2. Corrosion behaviour of sintered duplex stainless steels

    Energy Technology Data Exchange (ETDEWEB)

    Utrilla, M. Victoria; Urena, Alejandro; Otero, Enrique; Munez, Claudio Jose [Escuela Superior de Ciencias Experimentales y Tecnologia, Universidad Rey Juan Carlos, C/ Tulipan s/n, 28933 Mostoles, Madrid (Spain)

    2004-07-01

    Duplex austenite-ferrite stainless steels were prepared by mixing austenitic (316L) and ferritic (434L) atomized powders. Although different 316L/434L ratios were prepared, present work centred its study on 50% ferrite - 50% austenite sintered steel. The powders were mixed and pressed at 700 MPa and sintered at 1250 deg. C for 30 min in vacuum. The cooling rate was 5 deg. C/min. Solution treatment was carried out to homogenize the microstructure at 1100 deg. C during 20 min. A microstructural study of the material in solution was performed, evaluating the microstructure, proportion and shape of porosity, and ferrite percentage. This last was measured by two methods, quantitative metallography and Fischer ferrito-metry. The materials were heat treated in the range of 700 to 1000 deg. C, for 10, 30 and 60 min and water quenched, to study the microstructural changes and the influence on the intergranular corrosion resistance. The method used to evaluate the sensitization to the intergranular corrosion was the electrochemical potentio-kinetic reactivation procedure (EPR). The test solution was 0.5 M H{sub 2}SO{sub 4} + 0,01 M KSCN at 30 deg. C. The criterion used to evaluate the sensitization was the ratio between the maximum reactivation density (Ir) and the maximum activation density (Ia). The results of the electrochemical tests were discussed in relation with the microstructures observed at the different heat treatments. (authors)

  3. Corrosion and inhibition of stainless steel pitting corrosion in alkaline medium and the effect of Cl- and Br- anions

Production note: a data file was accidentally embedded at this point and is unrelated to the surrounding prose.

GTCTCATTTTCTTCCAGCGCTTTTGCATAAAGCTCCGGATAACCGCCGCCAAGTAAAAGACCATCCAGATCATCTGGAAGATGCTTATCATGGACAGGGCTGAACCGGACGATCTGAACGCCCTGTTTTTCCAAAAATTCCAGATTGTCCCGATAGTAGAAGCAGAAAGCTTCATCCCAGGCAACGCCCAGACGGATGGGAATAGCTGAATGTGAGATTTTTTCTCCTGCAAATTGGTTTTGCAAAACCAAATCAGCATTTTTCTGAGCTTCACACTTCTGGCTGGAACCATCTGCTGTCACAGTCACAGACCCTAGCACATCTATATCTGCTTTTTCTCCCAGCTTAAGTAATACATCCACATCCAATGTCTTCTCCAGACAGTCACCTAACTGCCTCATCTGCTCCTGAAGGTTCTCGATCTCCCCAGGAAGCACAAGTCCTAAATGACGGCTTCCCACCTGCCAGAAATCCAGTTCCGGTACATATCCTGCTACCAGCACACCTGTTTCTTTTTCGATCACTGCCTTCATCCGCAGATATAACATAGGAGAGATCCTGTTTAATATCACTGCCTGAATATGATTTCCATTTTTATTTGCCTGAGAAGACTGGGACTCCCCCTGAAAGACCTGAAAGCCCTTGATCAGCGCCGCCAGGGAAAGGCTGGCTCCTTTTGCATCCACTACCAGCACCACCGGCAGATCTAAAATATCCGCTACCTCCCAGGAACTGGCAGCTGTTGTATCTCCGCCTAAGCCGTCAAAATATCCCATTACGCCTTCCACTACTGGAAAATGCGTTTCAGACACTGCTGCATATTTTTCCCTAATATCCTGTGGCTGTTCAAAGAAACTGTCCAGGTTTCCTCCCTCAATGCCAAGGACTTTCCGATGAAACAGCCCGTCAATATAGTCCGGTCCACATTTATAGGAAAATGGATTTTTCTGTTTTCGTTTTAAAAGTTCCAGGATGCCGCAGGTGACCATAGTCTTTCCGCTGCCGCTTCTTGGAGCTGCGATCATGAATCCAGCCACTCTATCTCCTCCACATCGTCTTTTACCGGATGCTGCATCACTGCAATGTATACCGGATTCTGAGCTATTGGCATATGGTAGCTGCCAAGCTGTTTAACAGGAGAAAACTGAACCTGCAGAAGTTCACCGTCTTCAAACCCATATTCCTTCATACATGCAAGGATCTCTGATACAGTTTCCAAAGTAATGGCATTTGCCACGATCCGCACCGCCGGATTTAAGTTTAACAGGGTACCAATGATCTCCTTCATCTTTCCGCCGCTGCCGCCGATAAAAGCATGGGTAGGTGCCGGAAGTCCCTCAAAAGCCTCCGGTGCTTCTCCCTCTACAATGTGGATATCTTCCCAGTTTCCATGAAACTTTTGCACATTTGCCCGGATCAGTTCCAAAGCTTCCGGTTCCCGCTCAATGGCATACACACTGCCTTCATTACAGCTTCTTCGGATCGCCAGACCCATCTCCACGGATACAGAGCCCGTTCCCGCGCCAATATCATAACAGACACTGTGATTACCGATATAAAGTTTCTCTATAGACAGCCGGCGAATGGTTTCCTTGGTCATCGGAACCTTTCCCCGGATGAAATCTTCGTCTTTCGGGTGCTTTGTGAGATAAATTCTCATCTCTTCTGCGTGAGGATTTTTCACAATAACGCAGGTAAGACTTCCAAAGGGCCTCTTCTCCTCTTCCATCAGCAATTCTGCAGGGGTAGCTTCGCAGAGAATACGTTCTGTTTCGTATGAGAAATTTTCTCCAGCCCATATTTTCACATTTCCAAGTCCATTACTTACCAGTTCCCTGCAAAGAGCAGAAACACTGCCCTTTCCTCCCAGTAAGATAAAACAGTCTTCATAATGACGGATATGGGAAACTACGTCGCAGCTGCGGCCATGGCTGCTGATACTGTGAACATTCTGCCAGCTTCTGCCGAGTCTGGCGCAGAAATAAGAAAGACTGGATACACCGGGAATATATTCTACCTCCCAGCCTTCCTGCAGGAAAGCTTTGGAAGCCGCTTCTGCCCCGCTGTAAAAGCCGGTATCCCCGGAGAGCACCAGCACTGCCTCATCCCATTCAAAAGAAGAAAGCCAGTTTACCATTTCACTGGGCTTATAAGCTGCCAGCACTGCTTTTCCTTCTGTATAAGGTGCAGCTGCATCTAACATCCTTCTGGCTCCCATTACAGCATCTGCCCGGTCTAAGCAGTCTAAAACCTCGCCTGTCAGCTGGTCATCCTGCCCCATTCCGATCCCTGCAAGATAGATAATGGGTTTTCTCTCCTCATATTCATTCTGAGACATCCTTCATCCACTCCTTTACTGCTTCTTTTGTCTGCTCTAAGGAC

International Nuclear Information System (INIS)

    Refaey, S.A.M.; Taha, F.; El-Malak, A.M. Abd

    2005-01-01

    The effect of carbonate anion on the pitting corrosion and inhibition behavior of stainless steel samples (304L SS and 316L SS) has been studied using potentiodynamic and scanning electron microscope (SEM) techniques. The effect of concentration of CO 3 2- ions, pH, potential scanning rate and the composition of stainless steel are discussed. Additions of Cl - and Br - ions into the carbonate solution increase the anodic dissolution of stainless steel and decrease its pitting corrosion resistance. The effect of CO 3 2- anion on the inhibition of chloride and bromide pitting corrosion of the two stainless steel types has been studied also. Pitting corrosion decrease with the increasing of sodium carbonate concentration, i.e. increases the resistance of stainless steels towards the chloride and bromide pitting corrosion. This inhibition effect argued to formation of [Fe,Cr]CO 3 film caused by preferential adsorption of the CO 3 2- ion, leading to instantaneous repair of weak sites for pit nucleation

  4. Corrosion of mild steel and stainless steel by marine Vibrio sp.

    Digital Repository Service at National Institute of Oceanography (India)

    PrabhaDevi; Wagh, A.B.

    Microbially induced corrosion (MIC) of stainless steel and mild steel coupons exposed to media with and without a bacterial culture Vibrio sp. was studied using Scanning Electron Microscope (SEM). Pitting type of corrosion was noticed which was more...

  5. Phase Transformations in Cast Duplex Stainless Steels

    Energy Technology Data Exchange (ETDEWEB)

    Kim, Yoon-Jun [Iowa State Univ., Ames, IA (United States)

    2004-01-01